Last month, I gave a mini-lecture about food and Polynesians. This lecture was a cross-cultural alternative to the implications and considerations associated with presenting food at Western work environments and a forthcoming paper in development. The generous sharing of food and hospitality are commonalities shared among the regions of the South Pacific, i.e., Melanesia, Polynesia, and Micronesia, and symbolize the importance and placement of family, the value of respect, land, spirituality and Christianity, reciprocity (gift and exchange), communalism and kin (extended families).
In my discussion, we looked at the explicit and implicit meanings related to food supplied in Pacific-themed events such as fono (conferences or meetings). Eating food is a physiological, socio-cultural, and reciprocal mechanism that reinforces constructive cultures for the attendees and the community, thereby strengthening the collective cohesion. In addition, partaking in food rituals establishes new friendships and is a medium of ‘space’ for sharing formal and informal news. Here, I pursued the notion that food rituals for Polynesians contain a spiritual dimension linked to the va (relational spaces), the cosmos (heavens), and the environment (land, earth, and sea). The lecture delivered a modern-day cross-cultural orientation of providing food (as suppliers and recipients), and the practical considerations given the changes in healthy lifestyles, the fluidity of culture, globalization, communalism, and access to new forms of culturally-appropriate knowledge for Polynesians at work in New Zealand.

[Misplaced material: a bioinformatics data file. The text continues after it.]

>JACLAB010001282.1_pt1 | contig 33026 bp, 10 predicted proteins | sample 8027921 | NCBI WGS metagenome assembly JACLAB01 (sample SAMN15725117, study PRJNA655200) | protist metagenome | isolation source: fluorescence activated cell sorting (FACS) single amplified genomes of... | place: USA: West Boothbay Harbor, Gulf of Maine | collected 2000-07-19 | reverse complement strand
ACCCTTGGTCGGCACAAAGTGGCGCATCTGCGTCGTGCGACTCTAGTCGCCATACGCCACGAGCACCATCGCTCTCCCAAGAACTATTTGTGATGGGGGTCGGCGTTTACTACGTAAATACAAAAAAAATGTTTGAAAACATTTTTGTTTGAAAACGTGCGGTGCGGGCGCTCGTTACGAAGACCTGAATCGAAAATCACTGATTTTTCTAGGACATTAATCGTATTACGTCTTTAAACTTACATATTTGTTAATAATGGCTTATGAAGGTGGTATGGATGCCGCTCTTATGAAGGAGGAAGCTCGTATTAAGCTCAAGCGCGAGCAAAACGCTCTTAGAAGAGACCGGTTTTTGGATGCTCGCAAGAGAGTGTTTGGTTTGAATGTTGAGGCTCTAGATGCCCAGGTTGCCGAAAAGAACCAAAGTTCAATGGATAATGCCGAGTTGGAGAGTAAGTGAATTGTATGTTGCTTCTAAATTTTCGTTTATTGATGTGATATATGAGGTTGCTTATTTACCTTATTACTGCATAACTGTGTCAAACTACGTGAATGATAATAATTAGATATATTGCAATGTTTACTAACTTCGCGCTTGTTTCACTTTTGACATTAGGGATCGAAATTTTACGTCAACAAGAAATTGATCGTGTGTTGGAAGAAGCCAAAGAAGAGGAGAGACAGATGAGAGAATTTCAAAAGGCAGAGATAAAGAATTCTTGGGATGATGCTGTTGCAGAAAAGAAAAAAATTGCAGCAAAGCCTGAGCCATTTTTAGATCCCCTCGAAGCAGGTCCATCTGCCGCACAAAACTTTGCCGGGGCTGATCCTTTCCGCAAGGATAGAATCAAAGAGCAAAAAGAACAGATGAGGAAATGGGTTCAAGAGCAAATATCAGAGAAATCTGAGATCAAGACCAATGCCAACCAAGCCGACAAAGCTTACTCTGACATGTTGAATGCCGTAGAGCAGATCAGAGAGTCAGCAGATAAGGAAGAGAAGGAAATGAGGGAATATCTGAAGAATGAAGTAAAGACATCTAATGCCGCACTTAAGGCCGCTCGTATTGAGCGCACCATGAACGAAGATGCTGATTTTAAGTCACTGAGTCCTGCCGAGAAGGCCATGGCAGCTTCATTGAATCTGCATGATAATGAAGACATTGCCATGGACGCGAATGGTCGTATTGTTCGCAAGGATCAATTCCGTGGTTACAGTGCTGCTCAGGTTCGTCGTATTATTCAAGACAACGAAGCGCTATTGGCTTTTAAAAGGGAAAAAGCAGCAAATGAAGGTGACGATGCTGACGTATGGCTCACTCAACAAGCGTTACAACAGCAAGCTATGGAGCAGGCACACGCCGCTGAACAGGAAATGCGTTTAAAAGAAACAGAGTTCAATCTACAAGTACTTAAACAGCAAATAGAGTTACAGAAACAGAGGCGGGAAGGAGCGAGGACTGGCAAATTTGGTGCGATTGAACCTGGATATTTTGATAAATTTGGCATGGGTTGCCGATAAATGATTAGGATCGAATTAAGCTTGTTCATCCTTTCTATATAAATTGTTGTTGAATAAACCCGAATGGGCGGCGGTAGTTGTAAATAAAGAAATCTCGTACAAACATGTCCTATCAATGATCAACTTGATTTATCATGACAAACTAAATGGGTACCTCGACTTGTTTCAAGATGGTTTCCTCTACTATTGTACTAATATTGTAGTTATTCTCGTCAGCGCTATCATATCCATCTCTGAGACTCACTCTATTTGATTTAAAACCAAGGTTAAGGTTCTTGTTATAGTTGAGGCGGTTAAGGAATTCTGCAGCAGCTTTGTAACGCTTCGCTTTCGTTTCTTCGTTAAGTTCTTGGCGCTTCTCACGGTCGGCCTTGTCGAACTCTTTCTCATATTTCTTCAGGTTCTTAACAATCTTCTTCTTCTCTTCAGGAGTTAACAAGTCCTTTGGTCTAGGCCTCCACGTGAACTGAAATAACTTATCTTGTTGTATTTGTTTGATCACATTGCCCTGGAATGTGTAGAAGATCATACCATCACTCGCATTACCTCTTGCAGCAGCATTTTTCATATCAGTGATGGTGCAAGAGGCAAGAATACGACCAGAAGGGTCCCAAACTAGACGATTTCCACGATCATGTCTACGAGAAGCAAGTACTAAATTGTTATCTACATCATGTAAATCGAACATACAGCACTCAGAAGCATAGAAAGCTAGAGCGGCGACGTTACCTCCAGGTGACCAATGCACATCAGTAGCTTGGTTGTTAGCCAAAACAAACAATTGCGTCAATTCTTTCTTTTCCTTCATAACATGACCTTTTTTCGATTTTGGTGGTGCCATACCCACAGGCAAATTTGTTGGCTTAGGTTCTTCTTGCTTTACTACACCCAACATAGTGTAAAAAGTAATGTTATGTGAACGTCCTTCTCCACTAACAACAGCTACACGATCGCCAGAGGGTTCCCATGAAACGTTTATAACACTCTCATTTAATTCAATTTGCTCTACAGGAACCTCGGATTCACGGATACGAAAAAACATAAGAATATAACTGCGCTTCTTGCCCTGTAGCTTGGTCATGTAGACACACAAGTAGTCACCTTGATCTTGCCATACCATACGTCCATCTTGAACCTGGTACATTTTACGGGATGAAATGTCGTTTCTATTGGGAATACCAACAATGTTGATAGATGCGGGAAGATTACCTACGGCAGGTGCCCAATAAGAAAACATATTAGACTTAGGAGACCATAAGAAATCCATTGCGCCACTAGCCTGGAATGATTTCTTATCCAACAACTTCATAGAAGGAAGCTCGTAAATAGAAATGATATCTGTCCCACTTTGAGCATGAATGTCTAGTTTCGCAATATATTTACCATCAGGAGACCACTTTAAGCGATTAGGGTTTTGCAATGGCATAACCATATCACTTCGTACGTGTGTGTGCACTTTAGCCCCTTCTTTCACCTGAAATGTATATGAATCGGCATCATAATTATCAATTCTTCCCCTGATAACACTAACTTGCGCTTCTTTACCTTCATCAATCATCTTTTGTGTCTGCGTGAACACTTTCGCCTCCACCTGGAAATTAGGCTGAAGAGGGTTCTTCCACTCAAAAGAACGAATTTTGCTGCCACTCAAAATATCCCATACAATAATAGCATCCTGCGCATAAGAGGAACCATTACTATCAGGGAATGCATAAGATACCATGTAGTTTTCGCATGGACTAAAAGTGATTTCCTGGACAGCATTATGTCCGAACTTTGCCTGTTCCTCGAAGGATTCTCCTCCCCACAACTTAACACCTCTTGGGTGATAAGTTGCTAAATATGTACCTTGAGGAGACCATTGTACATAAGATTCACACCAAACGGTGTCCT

On a lighter note, I end this blog with a photo of culturally-diverse NZ Phd students who shared breakfast (coffee, muffins, and banana cake) at 8 am. Please note that the male students were a bit shy to attend and have their photo taken with us ‘early morning risers’! 😊 Manuia le aso!
Shadi (Iran), Ella (UK), Atirah (Malaysia), Ivy (China), and Betty (Samoa)